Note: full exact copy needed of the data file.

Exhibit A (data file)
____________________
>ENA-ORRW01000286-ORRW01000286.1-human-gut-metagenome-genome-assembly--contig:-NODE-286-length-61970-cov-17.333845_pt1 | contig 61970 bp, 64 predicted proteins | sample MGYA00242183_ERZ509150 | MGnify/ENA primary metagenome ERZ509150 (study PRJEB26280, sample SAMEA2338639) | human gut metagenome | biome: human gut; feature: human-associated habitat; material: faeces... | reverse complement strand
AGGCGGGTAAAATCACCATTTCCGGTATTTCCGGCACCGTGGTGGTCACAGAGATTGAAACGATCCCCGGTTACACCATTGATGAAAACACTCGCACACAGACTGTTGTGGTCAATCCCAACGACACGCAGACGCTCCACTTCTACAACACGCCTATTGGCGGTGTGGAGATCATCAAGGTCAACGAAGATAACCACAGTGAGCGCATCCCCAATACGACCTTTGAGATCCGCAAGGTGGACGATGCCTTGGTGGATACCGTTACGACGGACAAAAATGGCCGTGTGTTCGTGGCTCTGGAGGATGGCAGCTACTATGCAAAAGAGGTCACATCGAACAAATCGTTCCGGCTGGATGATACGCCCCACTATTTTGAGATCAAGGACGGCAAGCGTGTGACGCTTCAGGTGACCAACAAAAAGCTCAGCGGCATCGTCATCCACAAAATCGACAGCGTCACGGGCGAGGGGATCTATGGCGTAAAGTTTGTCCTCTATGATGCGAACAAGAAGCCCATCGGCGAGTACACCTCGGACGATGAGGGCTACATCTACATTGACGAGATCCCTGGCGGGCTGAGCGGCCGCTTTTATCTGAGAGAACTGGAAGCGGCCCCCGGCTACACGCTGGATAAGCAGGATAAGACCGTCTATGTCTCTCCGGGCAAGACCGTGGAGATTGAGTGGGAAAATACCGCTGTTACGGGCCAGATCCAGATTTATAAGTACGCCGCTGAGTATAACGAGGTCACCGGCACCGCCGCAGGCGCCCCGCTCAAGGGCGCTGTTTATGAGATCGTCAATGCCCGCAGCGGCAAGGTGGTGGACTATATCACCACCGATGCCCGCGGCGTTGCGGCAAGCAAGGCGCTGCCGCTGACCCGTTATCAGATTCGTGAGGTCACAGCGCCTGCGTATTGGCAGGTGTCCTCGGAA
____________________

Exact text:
>ENA-ORRW01000286-ORRW01000286.1-human-gut-metagenome-genome-assembly--contig:-NODE-286-length-61970-cov-17.333845_pt1 | contig 61970 bp, 64 predicted proteins | sample MGYA00242183_ERZ509150 | MGnify/ENA primary metagenome ERZ509150 (study PRJEB26280, sample SAMEA2338639) | human gut metagenome | biome: human gut; feature: human-associated habitat; material: faeces... | reverse complement strand
AGGCGGGTAAAATCACCATTTCCGGTATTTCCGGCACCGTGGTGGTCACAGAGATTGAAACGATCCCCGGTTACACCATTGATGAAAACACTCGCACACAGACTGTTGTGGTCAATCCCAACGACACGCAGACGCTCCACTTCTACAACACGCCTATTGGCGGTGTGGAGATCATCAAGGTCAACGAAGATAACCACAGTGAGCGCATCCCCAATACGACCTTTGAGATCCGCAAGGTGGACGATGCCTTGGTGGATACCGTTACGACGGACAAAAATGGCCGTGTGTTCGTGGCTCTGGAGGATGGCAGCTACTATGCAAAAGAGGTCACATCGAACAAATCGTTCCGGCTGGATGATACGCCCCACTATTTTGAGATCAAGGACGGCAAGCGTGTGACGCTTCAGGTGACCAACAAAAAGCTCAGCGGCATCGTCATCCACAAAATCGACAGCGTCACGGGCGAGGGGATCTATGGCGTAAAGTTTGTCCTCTATGATGCGAACAAGAAGCCCATCGGCGAGTACACCTCGGACGATGAGGGCTACATCTACATTGACGAGATCCCTGGCGGGCTGAGCGGCCGCTTTTATCTGAGAGAACTGGAAGCGGCCCCCGGCTACACGCTGGATAAGCAGGATAAGACCGTCTATGTCTCTCCGGGCAAGACCGTGGAGATTGAGTGGGAAAATACCGCTGTTACGGGCCAGATCCAGATTTATAAGTACGCCGCTGAGTATAACGAGGTCACCGGCACCGCCGCAGGCGCCCCGCTCAAGGGCGCTGTTTATGAGATCGTCAATGCCCGCAGCGGCAAGGTGGTGGACTATATCACCACCGATGCCCGCGGCGTTGCGGCAAGCAAGGCGCTGCCGCTGACCCGTTATCAGATTCGTGAGGTCACAGCGCCTGCGTATTGGCAGGTGTCCTCGGAA